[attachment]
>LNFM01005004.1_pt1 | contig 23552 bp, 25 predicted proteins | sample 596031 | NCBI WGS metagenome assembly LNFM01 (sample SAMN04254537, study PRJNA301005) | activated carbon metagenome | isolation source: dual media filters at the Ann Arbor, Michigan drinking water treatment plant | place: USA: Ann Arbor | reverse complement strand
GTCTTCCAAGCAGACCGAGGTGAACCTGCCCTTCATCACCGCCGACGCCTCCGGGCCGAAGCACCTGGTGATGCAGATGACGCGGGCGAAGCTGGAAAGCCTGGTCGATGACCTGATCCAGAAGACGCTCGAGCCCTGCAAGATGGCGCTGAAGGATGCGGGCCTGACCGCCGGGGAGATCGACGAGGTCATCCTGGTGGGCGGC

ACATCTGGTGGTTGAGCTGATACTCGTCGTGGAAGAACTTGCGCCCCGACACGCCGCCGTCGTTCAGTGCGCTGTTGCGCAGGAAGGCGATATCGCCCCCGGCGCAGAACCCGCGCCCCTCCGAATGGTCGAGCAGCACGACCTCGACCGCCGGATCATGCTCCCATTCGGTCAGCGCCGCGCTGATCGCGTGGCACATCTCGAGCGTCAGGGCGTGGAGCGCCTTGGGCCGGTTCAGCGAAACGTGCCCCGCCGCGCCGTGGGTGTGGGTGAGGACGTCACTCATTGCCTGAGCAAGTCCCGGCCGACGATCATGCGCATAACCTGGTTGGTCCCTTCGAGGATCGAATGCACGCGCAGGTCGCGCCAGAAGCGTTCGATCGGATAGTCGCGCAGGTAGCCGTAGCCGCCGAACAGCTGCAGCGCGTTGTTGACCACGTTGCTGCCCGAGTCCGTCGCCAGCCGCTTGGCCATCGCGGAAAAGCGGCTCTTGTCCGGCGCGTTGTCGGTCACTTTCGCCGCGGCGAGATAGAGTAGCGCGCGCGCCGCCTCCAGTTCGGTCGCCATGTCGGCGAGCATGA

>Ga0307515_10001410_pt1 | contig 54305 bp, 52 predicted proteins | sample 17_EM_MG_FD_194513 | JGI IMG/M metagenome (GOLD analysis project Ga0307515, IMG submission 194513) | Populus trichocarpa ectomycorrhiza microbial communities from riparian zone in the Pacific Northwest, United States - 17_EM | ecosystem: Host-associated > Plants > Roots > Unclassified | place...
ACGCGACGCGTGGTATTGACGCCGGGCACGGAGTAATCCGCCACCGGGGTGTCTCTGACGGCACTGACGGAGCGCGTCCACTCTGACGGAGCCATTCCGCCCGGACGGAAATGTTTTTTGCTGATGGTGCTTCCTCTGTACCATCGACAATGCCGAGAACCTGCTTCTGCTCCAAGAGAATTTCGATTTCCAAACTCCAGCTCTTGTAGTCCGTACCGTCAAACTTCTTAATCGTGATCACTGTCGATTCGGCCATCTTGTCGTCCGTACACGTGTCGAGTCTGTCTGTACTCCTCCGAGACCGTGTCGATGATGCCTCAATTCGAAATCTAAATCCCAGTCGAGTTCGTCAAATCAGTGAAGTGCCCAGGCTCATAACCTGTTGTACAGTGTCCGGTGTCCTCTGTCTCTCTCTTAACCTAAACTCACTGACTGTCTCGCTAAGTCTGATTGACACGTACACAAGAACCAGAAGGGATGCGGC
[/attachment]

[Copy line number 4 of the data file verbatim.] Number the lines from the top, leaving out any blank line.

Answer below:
>Ga0307515_10001410_pt1 | contig 54305 bp, 52 predicted proteins | sample 17_EM_MG_FD_194513 | JGI IMG/M metagenome (GOLD analysis project Ga0307515, IMG submission 194513) | Populus trichocarpa ectomycorrhiza microbial communities from riparian zone in the Pacific Northwest, United States - 17_EM | ecosystem: Host-associated > Plants > Roots > Unclassified | place...